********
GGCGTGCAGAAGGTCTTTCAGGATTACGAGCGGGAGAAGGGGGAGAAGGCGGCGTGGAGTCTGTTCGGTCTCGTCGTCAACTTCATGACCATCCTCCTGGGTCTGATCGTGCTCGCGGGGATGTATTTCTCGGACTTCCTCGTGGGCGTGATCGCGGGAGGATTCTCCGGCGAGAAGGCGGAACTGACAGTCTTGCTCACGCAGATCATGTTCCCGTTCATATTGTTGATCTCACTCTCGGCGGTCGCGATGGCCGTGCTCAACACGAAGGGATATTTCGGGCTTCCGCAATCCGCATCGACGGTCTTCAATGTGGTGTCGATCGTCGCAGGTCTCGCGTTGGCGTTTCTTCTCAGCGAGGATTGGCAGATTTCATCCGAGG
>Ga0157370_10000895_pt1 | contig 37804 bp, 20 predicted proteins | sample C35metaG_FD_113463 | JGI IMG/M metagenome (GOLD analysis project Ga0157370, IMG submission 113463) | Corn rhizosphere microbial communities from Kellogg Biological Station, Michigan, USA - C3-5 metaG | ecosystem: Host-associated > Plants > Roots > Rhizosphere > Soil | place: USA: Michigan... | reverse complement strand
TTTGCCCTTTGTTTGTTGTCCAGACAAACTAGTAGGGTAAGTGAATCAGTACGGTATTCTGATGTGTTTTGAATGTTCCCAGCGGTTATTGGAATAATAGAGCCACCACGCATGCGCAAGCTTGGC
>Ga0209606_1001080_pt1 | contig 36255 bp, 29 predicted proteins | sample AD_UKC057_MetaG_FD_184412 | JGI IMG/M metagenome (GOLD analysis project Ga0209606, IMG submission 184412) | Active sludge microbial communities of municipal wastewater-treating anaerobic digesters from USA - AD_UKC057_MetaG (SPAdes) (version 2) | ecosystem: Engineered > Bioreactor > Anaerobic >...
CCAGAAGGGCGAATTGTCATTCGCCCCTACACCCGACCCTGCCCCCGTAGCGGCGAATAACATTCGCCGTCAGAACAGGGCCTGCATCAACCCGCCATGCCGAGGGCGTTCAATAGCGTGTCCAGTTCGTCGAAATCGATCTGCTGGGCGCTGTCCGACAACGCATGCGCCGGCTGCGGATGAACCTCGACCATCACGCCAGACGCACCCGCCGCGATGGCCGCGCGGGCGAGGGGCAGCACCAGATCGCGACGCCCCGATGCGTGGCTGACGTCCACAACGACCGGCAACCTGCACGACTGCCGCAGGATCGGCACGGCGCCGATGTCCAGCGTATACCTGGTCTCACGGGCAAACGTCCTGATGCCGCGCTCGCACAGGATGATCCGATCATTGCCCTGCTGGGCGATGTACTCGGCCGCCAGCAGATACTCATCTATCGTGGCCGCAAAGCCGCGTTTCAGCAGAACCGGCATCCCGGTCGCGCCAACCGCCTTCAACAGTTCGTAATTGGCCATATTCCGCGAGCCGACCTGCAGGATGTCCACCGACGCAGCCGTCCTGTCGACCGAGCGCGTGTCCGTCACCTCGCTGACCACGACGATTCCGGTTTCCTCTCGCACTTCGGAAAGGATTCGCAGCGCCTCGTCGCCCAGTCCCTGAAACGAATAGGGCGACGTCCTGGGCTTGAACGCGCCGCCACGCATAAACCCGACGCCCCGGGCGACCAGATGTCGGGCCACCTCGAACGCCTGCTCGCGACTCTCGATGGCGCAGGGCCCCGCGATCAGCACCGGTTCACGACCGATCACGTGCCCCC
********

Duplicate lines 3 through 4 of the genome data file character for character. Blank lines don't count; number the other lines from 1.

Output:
TTTGCCCTTTGTTTGTTGTCCAGACAAACTAGTAGGGTAAGTGAATCAGTACGGTATTCTGATGTGTTTTGAATGTTCCCAGCGGTTATTGGAATAATAGAGCCACCACGCATGCGCAAGCTTGGC
>Ga0209606_1001080_pt1 | contig 36255 bp, 29 predicted proteins | sample AD_UKC057_MetaG_FD_184412 | JGI IMG/M metagenome (GOLD analysis project Ga0209606, IMG submission 184412) | Active sludge microbial communities of municipal wastewater-treating anaerobic digesters from USA - AD_UKC057_MetaG (SPAdes) (version 2) | ecosystem: Engineered > Bioreactor > Anaerobic >...